In Chapter 7, there are three possibilities for dealing with a debt that is secured by collateral, one of which is a “redemption”. Redemptions are usually only done with regard to vehicles, though it would be theoretically possible to do it with other types of personal property too. This article deals with redeeming cars. This is possible in Chapter 7, but not Chapter 13.
First, with the agreement of the creditor, you may keep the car, and continue your obligation to pay for it. This is called a “reaffirmation”. The effect is to leave the car out of the bankruptcy and continue to pay for it, usually under the terms of the original contract. A reaffirmation usually requires that you be current in your payments on your car note.
The second possibility is to “surrender” the collateral. In that case, you lose the car to the creditor, and the debt is discharged. The creditor can’t collect any money later. This makes sense when you can’t afford the debt, or if something is wrong with the collateral so that you prefer to pursue other options. You can certainly surrender the collateral even if you are behind on the debt and a “reaffirmation” is not possible.
The third possibility is a “redemption”. Redemption is a remedy that exists only under the bankruptcy code, and so you have to file a Chapter 7 to take advantage of it. It is perfectly legal, and is easily achieved in the right circumstances. You don’t need to be current in your payments to redeem. This remedy will surprise you, and is not obvious at all.
The Code provides that if a debtor pays the “fair market value” of personal property in a lump sum, that the creditor must accept the money in exchange for its lien rights. The challenge is that debtors do not have enough money to make large lump sum payments. The solution is that a few banks make money by financing a bankruptcy redemption if the circumstances qualify under their guidelines. The practical effect of a redemption is that the debt is refinanced: the old debt is satisfied, and a new, lower debt/loan is created in its place with a new lender. That lender becomes the lienholder in the place of the original creditor.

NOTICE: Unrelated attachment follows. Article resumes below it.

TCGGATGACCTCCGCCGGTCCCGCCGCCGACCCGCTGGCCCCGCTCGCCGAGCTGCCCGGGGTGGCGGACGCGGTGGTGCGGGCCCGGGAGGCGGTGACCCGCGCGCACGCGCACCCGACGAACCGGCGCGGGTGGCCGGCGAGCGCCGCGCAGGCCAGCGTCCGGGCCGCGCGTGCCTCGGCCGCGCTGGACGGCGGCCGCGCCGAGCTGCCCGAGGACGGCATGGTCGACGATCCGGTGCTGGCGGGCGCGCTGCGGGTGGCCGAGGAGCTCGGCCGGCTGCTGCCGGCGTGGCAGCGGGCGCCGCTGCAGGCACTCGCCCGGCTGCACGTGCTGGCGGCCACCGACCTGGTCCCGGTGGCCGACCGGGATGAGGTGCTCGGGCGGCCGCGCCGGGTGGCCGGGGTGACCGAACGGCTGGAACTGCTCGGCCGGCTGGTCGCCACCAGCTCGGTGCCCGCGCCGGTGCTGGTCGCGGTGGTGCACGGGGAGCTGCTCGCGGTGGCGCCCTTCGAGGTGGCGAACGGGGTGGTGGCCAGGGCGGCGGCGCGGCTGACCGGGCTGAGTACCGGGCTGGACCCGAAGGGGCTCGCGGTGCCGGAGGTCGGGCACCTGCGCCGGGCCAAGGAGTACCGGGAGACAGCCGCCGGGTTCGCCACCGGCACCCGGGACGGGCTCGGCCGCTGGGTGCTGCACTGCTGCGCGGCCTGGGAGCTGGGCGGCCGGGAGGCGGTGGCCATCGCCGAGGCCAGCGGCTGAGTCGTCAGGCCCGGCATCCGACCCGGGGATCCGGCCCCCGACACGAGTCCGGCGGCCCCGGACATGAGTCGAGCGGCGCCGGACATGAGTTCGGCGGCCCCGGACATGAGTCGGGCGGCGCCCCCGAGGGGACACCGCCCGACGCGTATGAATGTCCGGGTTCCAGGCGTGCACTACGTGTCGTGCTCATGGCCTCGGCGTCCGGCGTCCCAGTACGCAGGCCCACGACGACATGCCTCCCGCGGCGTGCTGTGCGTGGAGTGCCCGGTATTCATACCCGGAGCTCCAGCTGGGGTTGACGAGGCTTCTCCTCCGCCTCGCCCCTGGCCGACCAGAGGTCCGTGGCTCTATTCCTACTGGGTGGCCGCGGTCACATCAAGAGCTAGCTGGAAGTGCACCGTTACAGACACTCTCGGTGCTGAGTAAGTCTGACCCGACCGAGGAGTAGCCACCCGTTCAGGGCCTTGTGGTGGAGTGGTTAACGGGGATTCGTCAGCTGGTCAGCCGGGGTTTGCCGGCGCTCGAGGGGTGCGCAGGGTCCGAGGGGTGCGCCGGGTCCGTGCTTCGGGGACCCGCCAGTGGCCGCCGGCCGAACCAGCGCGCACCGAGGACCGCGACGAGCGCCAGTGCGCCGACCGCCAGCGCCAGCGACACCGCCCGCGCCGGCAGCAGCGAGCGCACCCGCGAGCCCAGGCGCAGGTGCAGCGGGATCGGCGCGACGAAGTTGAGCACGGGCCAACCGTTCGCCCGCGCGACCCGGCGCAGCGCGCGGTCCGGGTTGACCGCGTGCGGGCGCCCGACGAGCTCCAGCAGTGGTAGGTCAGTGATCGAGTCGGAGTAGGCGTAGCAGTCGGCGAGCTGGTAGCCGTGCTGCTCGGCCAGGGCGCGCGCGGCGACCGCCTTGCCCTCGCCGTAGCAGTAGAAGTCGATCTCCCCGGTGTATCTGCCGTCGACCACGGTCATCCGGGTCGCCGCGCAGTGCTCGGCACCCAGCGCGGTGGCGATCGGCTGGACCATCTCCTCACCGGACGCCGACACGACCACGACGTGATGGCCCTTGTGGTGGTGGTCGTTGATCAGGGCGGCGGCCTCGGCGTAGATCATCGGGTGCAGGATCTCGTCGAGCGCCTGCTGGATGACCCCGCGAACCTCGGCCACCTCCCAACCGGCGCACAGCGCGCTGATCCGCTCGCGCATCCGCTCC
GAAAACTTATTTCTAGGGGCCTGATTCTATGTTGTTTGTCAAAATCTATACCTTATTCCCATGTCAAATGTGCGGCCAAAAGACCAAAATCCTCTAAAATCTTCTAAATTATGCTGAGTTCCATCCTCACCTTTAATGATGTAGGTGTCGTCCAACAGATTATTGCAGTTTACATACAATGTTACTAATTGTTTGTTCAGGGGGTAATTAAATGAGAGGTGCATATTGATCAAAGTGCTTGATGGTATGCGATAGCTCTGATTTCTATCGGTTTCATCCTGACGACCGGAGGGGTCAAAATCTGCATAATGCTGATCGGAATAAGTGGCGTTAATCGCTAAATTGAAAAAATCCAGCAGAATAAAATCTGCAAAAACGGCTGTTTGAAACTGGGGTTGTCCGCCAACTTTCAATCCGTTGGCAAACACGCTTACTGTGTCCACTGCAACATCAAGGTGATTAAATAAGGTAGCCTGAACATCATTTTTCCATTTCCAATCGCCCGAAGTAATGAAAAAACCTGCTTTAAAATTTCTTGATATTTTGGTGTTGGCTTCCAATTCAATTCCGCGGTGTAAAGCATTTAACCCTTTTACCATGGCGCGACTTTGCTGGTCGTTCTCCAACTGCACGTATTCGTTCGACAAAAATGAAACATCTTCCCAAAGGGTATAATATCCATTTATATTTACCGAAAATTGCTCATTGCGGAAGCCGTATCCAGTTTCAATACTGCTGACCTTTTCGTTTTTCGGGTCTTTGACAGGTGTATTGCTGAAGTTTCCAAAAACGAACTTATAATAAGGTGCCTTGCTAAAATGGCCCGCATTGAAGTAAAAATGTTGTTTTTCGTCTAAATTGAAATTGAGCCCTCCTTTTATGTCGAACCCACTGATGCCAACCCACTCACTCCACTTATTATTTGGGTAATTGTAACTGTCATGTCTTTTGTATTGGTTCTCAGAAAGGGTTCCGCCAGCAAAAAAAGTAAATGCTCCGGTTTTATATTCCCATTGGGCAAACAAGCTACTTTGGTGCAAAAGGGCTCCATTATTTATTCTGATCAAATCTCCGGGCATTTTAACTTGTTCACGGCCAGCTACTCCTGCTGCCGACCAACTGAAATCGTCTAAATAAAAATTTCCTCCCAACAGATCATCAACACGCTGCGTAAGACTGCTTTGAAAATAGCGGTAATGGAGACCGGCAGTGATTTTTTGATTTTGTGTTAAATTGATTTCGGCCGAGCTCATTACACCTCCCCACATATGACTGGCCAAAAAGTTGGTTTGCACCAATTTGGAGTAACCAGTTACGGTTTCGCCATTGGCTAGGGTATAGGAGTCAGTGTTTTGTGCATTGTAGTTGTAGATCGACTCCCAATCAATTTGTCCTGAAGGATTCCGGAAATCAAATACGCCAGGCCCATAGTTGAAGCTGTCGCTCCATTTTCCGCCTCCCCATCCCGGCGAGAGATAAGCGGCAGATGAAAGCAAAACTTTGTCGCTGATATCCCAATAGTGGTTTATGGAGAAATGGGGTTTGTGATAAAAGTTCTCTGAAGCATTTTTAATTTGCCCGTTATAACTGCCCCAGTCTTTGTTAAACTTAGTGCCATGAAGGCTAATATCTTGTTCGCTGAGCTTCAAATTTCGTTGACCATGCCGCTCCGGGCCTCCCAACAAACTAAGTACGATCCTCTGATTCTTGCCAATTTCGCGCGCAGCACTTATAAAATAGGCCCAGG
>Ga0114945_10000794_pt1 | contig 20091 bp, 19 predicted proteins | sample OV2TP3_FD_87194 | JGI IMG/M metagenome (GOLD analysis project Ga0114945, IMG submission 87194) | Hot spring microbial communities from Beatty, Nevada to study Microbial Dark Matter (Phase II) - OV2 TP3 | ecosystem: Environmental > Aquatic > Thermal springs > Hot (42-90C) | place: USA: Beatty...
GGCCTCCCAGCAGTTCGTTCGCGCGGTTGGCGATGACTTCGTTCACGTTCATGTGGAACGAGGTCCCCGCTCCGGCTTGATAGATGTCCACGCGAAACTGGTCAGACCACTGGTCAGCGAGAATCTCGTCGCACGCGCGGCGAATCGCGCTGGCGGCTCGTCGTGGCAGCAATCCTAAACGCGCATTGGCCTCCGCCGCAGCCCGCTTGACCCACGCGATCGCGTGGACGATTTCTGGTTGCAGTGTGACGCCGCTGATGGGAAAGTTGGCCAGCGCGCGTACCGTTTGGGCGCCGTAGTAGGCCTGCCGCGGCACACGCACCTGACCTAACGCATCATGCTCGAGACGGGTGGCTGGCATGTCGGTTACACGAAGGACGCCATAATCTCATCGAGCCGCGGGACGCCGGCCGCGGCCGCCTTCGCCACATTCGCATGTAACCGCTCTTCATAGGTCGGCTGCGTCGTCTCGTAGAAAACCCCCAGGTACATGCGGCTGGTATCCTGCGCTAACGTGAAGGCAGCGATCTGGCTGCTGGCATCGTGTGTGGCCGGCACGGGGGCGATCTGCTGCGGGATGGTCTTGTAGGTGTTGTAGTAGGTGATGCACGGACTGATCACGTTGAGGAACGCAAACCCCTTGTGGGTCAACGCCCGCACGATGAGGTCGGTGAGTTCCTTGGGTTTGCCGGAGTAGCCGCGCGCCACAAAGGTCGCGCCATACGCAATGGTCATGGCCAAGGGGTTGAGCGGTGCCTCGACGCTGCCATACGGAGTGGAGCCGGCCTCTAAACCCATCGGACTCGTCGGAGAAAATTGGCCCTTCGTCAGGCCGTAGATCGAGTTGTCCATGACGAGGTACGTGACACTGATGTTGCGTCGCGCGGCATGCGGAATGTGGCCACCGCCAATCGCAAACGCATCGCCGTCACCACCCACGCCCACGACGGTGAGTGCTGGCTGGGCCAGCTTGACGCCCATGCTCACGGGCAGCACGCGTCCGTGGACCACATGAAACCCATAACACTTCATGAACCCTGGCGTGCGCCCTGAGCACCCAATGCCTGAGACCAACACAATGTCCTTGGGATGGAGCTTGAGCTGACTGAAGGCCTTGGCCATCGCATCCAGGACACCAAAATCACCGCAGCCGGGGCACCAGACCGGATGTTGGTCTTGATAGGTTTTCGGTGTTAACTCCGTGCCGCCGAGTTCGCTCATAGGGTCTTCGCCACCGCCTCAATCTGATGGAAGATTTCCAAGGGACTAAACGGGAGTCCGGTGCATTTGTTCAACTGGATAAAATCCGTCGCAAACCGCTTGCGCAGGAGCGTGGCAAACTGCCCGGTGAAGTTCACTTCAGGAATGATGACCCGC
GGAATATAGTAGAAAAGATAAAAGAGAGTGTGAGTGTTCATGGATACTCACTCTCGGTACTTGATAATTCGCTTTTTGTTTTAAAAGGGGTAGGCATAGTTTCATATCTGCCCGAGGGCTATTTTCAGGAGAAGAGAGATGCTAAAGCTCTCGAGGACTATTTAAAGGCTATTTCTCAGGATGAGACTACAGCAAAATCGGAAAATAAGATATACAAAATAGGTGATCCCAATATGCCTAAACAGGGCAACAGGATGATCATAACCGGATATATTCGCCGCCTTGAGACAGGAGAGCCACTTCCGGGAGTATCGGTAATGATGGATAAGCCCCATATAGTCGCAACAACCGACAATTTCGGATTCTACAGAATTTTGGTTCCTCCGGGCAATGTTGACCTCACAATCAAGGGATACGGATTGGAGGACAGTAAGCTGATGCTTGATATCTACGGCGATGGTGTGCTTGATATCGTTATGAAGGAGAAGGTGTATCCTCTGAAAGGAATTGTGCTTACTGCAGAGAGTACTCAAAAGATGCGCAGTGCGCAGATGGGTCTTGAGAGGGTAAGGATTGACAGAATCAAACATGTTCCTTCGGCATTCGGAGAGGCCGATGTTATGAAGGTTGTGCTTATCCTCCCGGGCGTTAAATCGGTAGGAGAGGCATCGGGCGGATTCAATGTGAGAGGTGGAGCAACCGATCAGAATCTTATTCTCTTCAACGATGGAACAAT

The right “circumstances” are as follows: 1) the car must be relatively new (10 years or less and less than 150,000 miles), and 2) the debt must not be co-signed, 3) the debt should significantly exceed the value of the collateral securing it, and 4) your provable income should be high enough to make the payments.
The debt might exceed the value of the collateral for several reasons. One is where the debtor rolled a pre-existing debt into the price of his car when he bought it (in other words, the trade-in was not paid off). Another circumstance is where the lender (usually a credit union) has “cross- collateralized” the car note with some other debt, such as a loan or credit card. In that case, the car may be collateral for both the car note and for the other “unsecured” debt based on the language in the loan agreement. Third, high finance charges, late-fees, or other charges may have driven up the pay-off to a figure that is much more than the value of the car.
If your car is relatively new and is worth significantly less than what is owed on it, we can explore